Logo Home Writing News About Contact Links

Site Map

Home >

Writing >

Books >

Battle of Symbols >

The Spread of...

Battle of Symbols

The Spread of American Symbols

The strong subliminal power of American symbols over the American population has spread throughout the world. It is this symbolic power which has, in effect, created an invisible invasion force. A number of pundits suggest that it is really American freedom that has been the invading force, the target of terrorists hate. This may be true but beyond the concept of freedom it is the expression of freedom in symbols which has become the magnet of hatred against the free world.

These expressions of freedom do not come with smart weapon attacks or clandestine military operations as much as with the opening up of a new MacDonalds or KFC in downtown Karachi, Pakistan. They come not through the informational techniques of broadcasting operations like The Voice of America but more through American TV shows and movies raining down into homes and villages of the world through satellite broadcasts.

Many talk of America’s political actions over the past thirty years as providing the foundation for the radical fundamentalism of terrorists. Many find the nexus of these political actions in events like the support of Saudi Arabia or the Shah of Iran. But the real invasion force has not been American politics and military force as much as the symbols of American consumer culture and their attendant creation of the so-called "global" economy.

The Islamic world feels especially hard-hit by this invasion. In the Spring 2001 The Wilson Quarterly, Fouad Ajami, Professor of Middle Eastern Studies at Johns Hopkins University and a leading Islamic scholar, writes "In fact, as Muslim societies become involved in a global economy they can neither master nor ignore, both rulers and insurgents have no choices but to confront the American presence. America has become part of the uneven, painful ‘modernity’ of the Islamic world."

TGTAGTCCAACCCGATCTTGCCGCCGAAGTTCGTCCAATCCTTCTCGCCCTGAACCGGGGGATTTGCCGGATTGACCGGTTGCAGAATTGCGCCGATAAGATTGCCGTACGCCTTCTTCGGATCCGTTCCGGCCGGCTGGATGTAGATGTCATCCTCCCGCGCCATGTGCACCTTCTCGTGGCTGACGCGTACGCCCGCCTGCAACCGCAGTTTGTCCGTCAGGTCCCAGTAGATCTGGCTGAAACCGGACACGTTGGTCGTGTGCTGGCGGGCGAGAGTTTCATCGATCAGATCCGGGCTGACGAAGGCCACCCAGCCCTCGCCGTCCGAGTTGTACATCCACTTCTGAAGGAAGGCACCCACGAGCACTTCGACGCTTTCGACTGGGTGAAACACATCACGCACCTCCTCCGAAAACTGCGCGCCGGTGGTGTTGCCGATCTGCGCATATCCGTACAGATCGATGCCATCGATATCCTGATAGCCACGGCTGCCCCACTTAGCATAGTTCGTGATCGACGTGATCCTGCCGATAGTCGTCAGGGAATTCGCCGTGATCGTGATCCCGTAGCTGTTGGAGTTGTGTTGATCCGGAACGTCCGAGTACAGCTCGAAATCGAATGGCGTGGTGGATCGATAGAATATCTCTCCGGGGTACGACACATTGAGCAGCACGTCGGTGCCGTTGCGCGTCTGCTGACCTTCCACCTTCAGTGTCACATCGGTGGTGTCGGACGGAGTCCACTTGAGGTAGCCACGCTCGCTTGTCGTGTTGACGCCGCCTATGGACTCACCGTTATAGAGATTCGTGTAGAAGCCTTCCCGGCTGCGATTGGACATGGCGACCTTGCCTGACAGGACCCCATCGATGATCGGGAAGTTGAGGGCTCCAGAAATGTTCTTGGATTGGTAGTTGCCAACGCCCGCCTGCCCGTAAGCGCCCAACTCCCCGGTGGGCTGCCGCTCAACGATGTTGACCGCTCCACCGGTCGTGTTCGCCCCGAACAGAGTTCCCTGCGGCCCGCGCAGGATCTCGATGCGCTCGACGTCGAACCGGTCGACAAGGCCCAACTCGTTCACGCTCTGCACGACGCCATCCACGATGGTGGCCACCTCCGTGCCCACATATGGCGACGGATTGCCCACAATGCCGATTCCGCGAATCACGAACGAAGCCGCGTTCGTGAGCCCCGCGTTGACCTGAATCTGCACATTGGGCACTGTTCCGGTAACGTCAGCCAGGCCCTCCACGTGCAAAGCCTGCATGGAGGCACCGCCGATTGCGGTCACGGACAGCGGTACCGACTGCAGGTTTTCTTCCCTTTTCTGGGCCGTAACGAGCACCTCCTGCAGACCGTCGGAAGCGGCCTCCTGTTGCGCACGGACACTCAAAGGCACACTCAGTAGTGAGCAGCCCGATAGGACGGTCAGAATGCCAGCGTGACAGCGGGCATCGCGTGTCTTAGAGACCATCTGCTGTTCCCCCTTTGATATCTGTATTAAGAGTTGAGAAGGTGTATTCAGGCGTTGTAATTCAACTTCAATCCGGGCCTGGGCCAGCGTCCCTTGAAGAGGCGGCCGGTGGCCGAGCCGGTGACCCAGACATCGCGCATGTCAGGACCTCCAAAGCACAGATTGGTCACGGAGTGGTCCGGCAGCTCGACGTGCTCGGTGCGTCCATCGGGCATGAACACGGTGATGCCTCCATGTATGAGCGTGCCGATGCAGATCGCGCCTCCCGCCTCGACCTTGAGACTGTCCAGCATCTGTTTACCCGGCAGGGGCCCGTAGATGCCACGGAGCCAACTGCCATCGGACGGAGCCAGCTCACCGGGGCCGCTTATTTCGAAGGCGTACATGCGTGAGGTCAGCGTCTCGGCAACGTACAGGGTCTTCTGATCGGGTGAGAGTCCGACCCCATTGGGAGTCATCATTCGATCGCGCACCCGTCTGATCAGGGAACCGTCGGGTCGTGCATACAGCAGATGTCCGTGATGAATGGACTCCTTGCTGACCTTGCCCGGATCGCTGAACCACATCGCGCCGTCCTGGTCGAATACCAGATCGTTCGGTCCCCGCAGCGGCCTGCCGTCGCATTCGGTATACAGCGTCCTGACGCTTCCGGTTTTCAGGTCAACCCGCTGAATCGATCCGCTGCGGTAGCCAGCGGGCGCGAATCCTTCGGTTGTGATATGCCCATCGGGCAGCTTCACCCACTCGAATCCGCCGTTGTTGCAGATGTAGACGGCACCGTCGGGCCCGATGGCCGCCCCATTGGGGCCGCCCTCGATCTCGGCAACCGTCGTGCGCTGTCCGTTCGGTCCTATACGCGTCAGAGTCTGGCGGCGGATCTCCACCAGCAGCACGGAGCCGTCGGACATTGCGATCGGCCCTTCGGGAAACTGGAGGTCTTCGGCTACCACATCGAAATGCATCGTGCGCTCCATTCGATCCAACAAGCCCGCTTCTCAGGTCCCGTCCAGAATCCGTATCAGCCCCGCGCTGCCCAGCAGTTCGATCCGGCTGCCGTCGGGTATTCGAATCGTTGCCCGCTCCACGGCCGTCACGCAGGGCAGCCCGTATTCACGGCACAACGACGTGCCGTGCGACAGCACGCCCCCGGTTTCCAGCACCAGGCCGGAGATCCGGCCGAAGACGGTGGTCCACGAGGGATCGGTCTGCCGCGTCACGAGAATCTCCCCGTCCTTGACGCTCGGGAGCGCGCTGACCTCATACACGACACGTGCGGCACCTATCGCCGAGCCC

The "painful modernity" of American symbols for the Islamic world (and much of the rest of the world) is the connection of symbols to consumer brands and products rather than transcendent things like religion. To much of the world, America seems to have hijacked that ancient, universal communication method called symbolism and put it into the service of selling ephemeral, material things rather than its earlier uses for expressing the eternal, transcendent experiences of life. Many see this change in the use of symbols from a system of expression to one of persuasion. It is not a welcome change.

But "painful modernity" has become a type of addiction to many in the world. They hate the persuasive commercial uses America has found for symbols. Yet at the same time they can’t seem to stop buying hamburgers at MacDonalds or watching that latest episode of American television.

One of the results is that the American symbol of modernity and consumer culture is an ambivalent one for much of the Islamic world. As professor Fouad Ajami notes, American embassies "are targeted by terrorists and besieged by visa seekers." Those who want to destroy America and those who want to come to America. Ajami knows about the visa seekers. They are professionals who have given up on failed economies and a restricted way of life. They are also the half-educated and the urban poor. In earlier times, he notes, they would never have sought opportunity and a new way of life in a distant land.

^ To Top

Home | Writing | News | About | Contact | Links

Copyright © 2001 John Fraim